He stayed hidden in the blackberry bush. Not unlike the creature in the same bush on the wild side. The huntress had settled against the tree and then disappeared. Widdershins she had gone. Was that the key? Was this the place?
He settled among the brambles and berries, so still that a small family of deer grazed unfazed nearby. As suddenly as she disappeared, the huntress emerged from behind the tree, awe etched in her features. She reached for her bow, now gone, and smiled. He watched her begin to walk out of the valley, and just before he too turned to return home, he saw it. A single droplet, falling from the waterskin on her hip, the most crystalline blue he had ever seen. Since the infiltration of the mortals, no natural resource glowed with life and power anymore. She had indeed found the way to the wild side.
He hurried deeper into the valley, with no attempt at stealth. The huntress was too absorbed in her experience to notice a disturbance, and humans were too self-absorbed to notice anything. Deep in the valley the trees grew close and oppressive as they neared the rocky cliffs on the valley’s border. As he neared the heart of the thicket, he veered left, away from the Altiena tribe’s home city. An overgrown deer trail ran out against a stony cliff wall. At the end of the trail he squeezed past fallen rocks and ducked into a hidden cave.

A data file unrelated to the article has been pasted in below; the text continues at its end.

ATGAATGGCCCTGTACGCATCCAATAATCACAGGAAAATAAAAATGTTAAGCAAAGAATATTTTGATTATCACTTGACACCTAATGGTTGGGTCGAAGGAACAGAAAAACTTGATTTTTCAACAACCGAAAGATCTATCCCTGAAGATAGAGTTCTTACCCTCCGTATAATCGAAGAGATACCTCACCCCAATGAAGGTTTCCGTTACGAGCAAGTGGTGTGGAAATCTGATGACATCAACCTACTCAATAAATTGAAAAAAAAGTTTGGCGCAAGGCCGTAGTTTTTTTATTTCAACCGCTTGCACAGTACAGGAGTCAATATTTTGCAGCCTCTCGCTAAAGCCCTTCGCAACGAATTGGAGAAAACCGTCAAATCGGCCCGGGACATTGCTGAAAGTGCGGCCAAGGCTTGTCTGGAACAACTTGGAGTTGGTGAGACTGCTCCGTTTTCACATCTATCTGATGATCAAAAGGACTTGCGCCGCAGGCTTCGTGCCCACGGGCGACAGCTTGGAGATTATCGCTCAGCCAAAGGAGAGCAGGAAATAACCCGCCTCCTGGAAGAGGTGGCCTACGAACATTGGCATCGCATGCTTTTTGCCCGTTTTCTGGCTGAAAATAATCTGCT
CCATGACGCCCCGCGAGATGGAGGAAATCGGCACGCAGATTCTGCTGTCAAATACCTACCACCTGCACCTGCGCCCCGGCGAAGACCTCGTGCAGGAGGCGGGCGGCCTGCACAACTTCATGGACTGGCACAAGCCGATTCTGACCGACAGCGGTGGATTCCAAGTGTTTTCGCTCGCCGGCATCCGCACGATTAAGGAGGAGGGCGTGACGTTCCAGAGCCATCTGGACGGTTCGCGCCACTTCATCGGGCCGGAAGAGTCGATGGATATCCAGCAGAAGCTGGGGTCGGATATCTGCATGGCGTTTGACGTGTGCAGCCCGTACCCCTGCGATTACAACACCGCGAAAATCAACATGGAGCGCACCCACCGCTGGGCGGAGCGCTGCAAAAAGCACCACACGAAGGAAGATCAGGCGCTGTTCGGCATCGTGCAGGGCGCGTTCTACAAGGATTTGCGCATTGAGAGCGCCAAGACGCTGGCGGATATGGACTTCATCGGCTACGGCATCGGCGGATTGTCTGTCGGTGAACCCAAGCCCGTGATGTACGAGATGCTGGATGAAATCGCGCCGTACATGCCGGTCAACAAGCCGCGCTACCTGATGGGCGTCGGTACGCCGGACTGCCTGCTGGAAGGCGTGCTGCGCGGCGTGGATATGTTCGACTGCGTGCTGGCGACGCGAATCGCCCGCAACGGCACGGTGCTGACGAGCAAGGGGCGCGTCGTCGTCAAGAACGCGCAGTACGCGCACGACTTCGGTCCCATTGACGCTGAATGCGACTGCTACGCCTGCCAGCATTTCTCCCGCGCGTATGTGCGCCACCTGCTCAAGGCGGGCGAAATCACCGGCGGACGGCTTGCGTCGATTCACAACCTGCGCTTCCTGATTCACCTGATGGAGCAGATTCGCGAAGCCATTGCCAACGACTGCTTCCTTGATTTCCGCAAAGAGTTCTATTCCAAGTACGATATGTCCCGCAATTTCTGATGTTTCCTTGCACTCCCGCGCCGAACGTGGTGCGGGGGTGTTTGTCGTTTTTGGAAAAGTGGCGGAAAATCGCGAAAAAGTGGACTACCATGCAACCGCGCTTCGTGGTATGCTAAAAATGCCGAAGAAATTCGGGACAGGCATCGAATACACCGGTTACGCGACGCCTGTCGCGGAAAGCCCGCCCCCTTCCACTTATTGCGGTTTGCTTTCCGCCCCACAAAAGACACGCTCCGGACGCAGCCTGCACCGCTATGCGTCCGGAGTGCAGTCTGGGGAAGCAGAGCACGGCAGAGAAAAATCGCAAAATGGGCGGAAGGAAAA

With elven sight he followed dark, twisting pathways deep into the underground cliffside. Voices echoed from afar, growing in power and pitch, leading him to the cavern housing Doreel’s war room. The spacious cavern, filled with glowing lichen and fungi, shuddered under the thundering of Doreel’s generals. As they argued over one another, Doreel stood over the giant stalagmite in the middle, the point broken off, that had become their strategy table.